Record Review: Steven Jones + Logan Sky – Corrupt State

Logan Sky + Steven Jones are back with the kind of songs that I have been waiting for

Last night I got a doozy dropped from the sky and it’s the kind of news we need right now. Logan [Visage] Sky and his partner in crepuscular synth rock, Steven Jones, have been active with many EP projects under their belts of late. Like the others, this also features duets with fellow Visage member Lauren Duvall lending her gilded tones to provide some chiaroscuro to the moody Eurovibe this band inhabit. Unlike their recent EPs, this one also features the man himself, Steve Strange, with the last song he wrote before his untimely death in 2015.

Originating as a demo written with Strange during Visage activity in the Summer of ’14, this one shows Strange willing by that point in his life to get more real than the club fantasy he made his name with. The songs he had co-written for “Hearts + Knives” showed a willingness to reveal real emotional truths and vulnerabilities that were unthinkable prior to the return of Visage in 2013. Now, in the post-Snowden universe, it was time to get even more real. The song “Corrupt State” was the result and the song thematically colored the rest of their new EP of the same name. Like The Blow Monkeys or Heaven 17 before them, Jones + Sky have elected to unite musical style with political substance whilst mining their particular vein of analog technopop.

UK | CD EP | 2017

Steven Jones + Logan Sky: Corrupt State UK CD EP [2017]

  1. Corrupt State
  2. Siberian Eyes
  3. For Europe
  4. Moscow Descent
  5. Through Sweden
  6. Corrupted Statements
  7. Supply Chains
  8. Downfall
  9. Corrupt State [edit]
  10. For Europe [extended]

“Corrupt State” began slowly, with a lumbering, methodical rhythm behind lowing bass synth for a slow burning buildup featuring Daphne Guinness contributing her soprano expression vocals to the song for a chilling ethereal effect. Then, Steve Strange made his appearance after a soaring synth riff by Sky heralded his arrival on the first verse. Then, Strange speaking the title as a loop was used as a rhythmic device to counterpoint the chorus as sung by Steven Jones. The mix of voice over and singing here is a stylistic gambit that Jones + Sky rely on pretty heavily in their history and even Strange didn’t get a pass here. It makes for a highly textural approach by the duo with their lyrics both sung and sang for maximum left/right brain absorption.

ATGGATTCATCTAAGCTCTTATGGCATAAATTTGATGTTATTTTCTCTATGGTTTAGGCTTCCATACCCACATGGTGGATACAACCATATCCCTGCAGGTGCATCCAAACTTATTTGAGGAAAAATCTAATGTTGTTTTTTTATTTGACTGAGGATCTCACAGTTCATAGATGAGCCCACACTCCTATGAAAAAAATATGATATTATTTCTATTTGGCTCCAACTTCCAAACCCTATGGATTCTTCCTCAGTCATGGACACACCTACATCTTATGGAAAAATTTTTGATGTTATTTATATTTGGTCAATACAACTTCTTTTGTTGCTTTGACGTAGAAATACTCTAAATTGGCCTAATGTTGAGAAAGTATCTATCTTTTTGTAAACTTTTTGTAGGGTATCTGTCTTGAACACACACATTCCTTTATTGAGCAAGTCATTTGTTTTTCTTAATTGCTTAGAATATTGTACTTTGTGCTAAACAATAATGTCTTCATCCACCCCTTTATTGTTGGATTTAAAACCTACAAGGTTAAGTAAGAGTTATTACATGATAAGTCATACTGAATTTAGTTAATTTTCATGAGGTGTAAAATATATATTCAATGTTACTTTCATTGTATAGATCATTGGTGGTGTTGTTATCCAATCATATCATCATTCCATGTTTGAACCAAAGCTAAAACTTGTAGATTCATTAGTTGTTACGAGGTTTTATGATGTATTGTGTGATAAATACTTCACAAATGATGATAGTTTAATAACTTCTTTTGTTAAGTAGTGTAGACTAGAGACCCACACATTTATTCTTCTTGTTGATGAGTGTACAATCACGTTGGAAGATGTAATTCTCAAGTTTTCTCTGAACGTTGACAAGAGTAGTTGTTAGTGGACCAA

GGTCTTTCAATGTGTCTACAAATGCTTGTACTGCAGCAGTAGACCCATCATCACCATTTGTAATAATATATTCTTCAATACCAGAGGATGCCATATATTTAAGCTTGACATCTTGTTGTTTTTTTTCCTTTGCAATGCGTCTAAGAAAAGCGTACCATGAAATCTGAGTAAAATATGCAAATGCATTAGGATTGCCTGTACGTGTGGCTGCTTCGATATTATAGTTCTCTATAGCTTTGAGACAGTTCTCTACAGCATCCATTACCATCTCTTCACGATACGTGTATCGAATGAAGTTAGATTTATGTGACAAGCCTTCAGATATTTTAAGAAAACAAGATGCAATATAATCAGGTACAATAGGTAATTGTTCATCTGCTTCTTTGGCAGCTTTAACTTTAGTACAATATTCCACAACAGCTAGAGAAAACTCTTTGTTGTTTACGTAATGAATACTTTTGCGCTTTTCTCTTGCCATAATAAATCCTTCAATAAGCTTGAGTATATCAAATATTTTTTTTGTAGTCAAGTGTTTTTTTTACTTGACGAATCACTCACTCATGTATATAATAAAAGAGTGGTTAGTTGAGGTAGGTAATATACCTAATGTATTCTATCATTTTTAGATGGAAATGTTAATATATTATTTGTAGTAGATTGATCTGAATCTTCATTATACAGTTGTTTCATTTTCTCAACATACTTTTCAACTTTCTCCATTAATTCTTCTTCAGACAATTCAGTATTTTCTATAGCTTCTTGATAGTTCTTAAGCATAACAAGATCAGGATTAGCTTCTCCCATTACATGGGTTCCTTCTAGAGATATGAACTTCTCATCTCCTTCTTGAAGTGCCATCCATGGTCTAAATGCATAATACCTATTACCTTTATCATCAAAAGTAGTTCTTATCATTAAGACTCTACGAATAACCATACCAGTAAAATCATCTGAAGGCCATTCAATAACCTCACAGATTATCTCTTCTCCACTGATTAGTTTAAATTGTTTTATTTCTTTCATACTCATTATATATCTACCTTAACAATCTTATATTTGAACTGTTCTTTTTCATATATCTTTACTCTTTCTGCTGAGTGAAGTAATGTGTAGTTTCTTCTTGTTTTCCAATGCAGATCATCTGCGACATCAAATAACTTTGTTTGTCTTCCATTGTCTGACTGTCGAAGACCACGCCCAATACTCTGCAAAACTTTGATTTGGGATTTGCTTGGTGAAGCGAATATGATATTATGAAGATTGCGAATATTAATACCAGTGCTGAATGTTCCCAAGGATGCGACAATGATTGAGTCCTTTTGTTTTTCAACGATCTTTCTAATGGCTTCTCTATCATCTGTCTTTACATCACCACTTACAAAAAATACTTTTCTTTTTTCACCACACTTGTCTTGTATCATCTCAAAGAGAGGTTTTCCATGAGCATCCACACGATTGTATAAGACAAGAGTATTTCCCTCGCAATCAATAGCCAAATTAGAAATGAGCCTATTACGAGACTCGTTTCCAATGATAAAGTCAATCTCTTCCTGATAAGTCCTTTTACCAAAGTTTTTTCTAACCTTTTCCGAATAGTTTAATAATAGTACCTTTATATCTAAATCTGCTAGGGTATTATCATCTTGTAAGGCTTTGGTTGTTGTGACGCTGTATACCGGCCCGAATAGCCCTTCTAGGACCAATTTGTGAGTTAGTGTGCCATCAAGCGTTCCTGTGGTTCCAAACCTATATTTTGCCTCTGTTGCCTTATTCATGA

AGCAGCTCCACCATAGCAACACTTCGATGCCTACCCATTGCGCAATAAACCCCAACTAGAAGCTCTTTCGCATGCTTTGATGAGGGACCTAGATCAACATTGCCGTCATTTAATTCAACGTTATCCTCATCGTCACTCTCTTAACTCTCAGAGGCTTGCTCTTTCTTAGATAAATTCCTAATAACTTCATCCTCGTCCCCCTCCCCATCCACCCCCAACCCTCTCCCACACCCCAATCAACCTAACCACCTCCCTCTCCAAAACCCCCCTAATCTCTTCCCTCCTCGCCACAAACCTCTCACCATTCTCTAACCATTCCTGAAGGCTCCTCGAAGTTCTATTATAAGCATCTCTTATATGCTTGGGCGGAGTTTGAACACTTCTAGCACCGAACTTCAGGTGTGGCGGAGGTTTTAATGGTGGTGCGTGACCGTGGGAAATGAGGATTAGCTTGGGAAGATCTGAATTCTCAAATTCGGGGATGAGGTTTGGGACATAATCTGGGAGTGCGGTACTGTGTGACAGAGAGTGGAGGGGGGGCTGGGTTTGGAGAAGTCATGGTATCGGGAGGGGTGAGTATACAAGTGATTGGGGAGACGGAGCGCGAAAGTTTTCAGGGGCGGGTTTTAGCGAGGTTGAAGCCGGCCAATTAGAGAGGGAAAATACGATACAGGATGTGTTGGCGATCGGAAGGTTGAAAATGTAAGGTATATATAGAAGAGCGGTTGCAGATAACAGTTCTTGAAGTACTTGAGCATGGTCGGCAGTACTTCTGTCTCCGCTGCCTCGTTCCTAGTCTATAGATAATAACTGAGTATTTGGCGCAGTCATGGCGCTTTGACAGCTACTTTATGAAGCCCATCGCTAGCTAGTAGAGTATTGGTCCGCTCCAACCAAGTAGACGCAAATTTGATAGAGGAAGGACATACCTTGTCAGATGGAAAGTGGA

It is intriguing hearing someone finally addressing a litany of society’s ills in the 21st century in the form of popular music. I was hoping for a lot more of this in recent years, but maybe I’m just old. That they managed to do it within a song that sounds like it’s sporting the DNA of a number like “On We Go” from “Hearts + Knives,” we can only applaud.

The more complex rhythms of “Siberian Eyes” announced that the band were going to enter the Eastern Bloc for the first but not last time on this release. Jones shared the mic here with Lauren Duvall; the first of three duets here. The analog synths coupled with the vocal harmonies gave this song a warm, albeit technological patina that any music fan who remembers 1978 would appreciate.

Then came “For Europe,” which is the next breakout single from “Corrupt State,” if there’s anything still right with this world. The motorik imperial period Depeche Mode sound the band favored here fit the vibe like fingerless, black leather gloves. I love the Simmons crashes that Depeche Mode would never have done, added to the rhythm bed. Again, Ms. Duvall duetted on the chorus with Jones to add depth and contrast to the song as well as adding expression counter melodies throughout. The Europulse middle eight makes explicit the heritage of what I’ll call autobahn musik that informs this work.

Fans of the shadow side of Jones, such as he gave an outing last time with his pervy cover of “Strangelove,” will find much to celebrate in the dark cinematic nod to John Carpenter soundtracks with “Moscow Descending.” This marked the end of a trilogy of tunes with Lauren Duvall duetting with Mr. Jones, who smoulders throughout this one. I enjoyed the subtle beatbox programming with just enough fills to break up the inexorable pace of the song.